Provost plans for transition into faculty

After nine years of service to Northern Kentucky University as vice president for academic affairs and provost, Gail Wells’ 34-year journey at the university will come full circle.

NKU President Geoffrey Mearns announced via email on Jan. 31 that Wells will be resigning from her position at the end of this calendar year. Wells said this change will allow her to step into a faculty position, taking her back to the original position she held when first starting her career at NKU.

“The up-close and personal atmosphere and strong connection to the community is one of my favorite things about NKU,” Wells said in reference to her excitement about getting back in the classroom. “I am looking forward to really getting up-close and personal again.”

Wells has worked at NKU for the past 34 years and has held positions at almost every academic level including 14 years as a faculty member, six years as chair of the Department of Mathematics and Computer Science, five years as Dean of the College of Arts and Sciences and nine years in her current position.

As provost, Wells is in charge of all of the academics on campus, across all six colleges, including the library, registrar, information technology, enrollment and learning assistance. The provost title is commonly used interchangeably with “top academic official.”

The country’s average provost serves about four and a half years at their college or university, according to a study by the Council of Independent Colleges. Wells pointed out that her nine years of service is already twice that time, which is a reason she believes it is a pivotal time to find someone new to take her position.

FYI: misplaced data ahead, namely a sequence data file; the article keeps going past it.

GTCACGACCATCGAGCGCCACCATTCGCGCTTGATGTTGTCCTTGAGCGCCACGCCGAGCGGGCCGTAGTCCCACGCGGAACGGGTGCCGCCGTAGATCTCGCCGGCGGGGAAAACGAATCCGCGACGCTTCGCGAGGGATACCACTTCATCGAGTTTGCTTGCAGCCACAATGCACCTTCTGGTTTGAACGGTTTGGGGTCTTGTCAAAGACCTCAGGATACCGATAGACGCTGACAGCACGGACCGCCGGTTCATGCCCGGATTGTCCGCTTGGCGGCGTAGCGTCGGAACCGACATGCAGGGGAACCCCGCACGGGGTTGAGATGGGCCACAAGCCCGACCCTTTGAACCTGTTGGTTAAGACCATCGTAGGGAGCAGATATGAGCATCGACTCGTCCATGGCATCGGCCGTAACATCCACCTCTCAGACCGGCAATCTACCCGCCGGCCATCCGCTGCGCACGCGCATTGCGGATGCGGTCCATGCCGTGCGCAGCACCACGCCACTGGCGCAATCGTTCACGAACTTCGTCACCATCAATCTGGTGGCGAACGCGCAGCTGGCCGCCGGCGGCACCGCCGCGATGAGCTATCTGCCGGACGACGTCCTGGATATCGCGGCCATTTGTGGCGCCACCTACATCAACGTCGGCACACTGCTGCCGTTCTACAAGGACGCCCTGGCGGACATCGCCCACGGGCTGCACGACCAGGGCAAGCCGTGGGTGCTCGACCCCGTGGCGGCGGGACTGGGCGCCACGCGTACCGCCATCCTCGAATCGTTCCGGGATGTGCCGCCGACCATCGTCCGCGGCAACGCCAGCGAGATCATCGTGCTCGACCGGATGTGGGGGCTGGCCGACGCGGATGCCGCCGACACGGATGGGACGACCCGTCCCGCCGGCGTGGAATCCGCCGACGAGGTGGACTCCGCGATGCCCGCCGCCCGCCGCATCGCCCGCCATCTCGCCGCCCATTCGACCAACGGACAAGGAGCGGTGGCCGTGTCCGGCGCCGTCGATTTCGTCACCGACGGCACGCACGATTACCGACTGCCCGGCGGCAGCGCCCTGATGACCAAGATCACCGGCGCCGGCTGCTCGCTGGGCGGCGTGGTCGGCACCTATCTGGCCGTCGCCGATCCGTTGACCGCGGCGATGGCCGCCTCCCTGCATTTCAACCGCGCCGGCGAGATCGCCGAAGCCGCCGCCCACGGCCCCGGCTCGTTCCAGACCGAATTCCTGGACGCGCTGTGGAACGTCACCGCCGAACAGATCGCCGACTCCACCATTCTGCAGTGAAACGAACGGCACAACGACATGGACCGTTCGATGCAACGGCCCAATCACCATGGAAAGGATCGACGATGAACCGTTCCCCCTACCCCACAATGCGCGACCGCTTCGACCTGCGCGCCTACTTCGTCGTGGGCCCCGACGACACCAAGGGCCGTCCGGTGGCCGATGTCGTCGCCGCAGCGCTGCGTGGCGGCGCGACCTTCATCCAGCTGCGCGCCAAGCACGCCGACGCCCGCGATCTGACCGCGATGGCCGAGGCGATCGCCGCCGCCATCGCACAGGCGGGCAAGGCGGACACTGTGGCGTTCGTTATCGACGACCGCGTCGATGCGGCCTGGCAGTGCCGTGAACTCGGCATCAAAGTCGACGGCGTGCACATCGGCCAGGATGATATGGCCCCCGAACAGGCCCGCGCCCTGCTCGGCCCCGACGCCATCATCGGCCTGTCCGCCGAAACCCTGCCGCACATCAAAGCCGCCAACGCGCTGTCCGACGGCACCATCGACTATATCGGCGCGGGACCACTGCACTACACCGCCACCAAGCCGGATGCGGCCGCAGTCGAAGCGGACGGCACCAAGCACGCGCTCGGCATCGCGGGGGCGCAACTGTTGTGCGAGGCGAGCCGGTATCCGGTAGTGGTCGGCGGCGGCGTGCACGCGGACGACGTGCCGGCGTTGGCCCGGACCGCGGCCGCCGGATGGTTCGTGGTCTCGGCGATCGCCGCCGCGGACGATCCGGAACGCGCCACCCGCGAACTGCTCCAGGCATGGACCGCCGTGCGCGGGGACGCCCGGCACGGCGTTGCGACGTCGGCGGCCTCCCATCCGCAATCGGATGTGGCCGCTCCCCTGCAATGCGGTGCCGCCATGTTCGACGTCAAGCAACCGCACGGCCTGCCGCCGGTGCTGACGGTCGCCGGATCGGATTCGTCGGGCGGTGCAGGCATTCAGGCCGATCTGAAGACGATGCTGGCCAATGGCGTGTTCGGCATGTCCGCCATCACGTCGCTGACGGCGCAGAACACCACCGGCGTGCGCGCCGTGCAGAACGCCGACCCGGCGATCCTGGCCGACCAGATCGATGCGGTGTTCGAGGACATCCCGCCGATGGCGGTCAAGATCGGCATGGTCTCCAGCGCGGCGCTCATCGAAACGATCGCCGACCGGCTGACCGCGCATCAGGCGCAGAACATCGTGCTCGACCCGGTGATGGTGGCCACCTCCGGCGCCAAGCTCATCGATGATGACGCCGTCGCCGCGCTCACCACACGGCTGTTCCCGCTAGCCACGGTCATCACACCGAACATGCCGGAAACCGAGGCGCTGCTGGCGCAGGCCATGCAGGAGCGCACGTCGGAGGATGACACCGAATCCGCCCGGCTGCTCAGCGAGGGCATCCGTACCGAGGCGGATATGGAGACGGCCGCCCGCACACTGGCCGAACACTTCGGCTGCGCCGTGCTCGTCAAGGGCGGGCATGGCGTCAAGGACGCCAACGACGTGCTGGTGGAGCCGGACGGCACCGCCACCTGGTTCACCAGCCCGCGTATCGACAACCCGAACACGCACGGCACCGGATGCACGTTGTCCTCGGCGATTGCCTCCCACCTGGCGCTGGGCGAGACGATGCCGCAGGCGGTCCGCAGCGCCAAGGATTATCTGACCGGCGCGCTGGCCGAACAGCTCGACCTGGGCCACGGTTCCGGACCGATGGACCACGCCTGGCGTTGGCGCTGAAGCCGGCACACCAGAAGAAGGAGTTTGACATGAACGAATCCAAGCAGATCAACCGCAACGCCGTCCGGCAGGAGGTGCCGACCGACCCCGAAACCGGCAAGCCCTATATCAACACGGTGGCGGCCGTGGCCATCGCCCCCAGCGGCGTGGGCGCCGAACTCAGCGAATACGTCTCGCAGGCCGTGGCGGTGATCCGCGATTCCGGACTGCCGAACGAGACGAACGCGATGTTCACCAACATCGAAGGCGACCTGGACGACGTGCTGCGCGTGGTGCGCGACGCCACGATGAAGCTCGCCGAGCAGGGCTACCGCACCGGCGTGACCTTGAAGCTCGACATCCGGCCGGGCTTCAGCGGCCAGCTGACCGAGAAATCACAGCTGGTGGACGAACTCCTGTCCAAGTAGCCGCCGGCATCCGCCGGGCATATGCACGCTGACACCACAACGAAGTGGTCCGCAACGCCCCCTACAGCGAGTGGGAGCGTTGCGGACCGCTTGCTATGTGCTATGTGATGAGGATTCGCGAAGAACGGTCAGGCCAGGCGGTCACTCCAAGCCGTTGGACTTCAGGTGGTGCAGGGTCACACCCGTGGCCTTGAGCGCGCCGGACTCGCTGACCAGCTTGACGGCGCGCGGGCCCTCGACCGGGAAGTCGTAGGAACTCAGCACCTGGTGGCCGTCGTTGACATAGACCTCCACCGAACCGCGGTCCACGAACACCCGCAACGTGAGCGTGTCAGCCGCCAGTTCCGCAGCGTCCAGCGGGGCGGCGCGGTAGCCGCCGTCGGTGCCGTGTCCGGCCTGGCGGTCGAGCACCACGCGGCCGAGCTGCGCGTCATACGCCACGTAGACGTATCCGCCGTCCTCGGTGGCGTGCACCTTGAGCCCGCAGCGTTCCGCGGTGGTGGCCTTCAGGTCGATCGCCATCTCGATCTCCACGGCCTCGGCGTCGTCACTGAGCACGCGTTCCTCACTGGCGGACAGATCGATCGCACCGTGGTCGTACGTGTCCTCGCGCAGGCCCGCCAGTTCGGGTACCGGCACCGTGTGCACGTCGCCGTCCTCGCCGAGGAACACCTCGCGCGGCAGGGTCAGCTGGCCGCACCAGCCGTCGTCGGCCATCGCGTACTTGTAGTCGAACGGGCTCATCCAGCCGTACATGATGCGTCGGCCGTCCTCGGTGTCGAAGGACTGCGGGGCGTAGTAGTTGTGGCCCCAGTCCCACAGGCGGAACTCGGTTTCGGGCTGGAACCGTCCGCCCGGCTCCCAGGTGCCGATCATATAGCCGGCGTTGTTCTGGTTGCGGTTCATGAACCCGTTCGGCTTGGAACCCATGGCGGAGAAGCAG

In addition to her extended period of time served and her excitement with getting back in the classroom, Wells explained that now may be the last chance she will have to resign from her position before becoming too invested in the new strategic planning process for the university.

“We have begun an exciting strategic planning process designed to map our future and I believe it is critically important for the university to have a provost who can commit to the long-term implementation of the plan,” she said.

Former NKU President James Votruba, who worked with Wells during eight out of the nine years she has served as vice president and provost, saluted Wells for her service to NKU.

“She has helped protect and enhance our academic core at a time when extremely difficult choices had to be made.” Votruba said. “The most important thing anyone can say of a leader is that they left their institution stronger than when they arrived. This can certainly be said of Gail Wells.”

After her last year as provost, Wells plans to take one year off. During this time, she plans to prepare for her return to the classroom and decide whether she would like to teach mathematics or computer technology.

An additional reason why now is the right time for “stepping up” is due to Wells approaching a time in her personal life where she would like to be able to spend more time on things such as hobbies and her family.

Wells has a daughter who lives in Paris, France with her family and a son who lives in northern California with his family. She has a total of three grandchildren.

In addition to spending more time with her family, Wells is also excited to get back to running and is looking forward to one day running the Paris Marathon.

Overall, Wells said this experience has been great and wants to give thanks to the countless people she has worked with.

“A true leader never accomplishes anything by themselves,” she said. “We may have had ordinary resources, but together, we have done extraordinary things.”

The search for Wells’ successor has already begun, with President Mearns leading the assembly of a university-based search committee to work with a search firm to select the best candidate for the position.

Interviews for provost should start by the beginning of the fall semester, according to Wells, with the new provost set to take the position on Jan. 1, 2014.

“This should be a very attractive position,” Wells said. “I think NKU’s best years are yet to come.”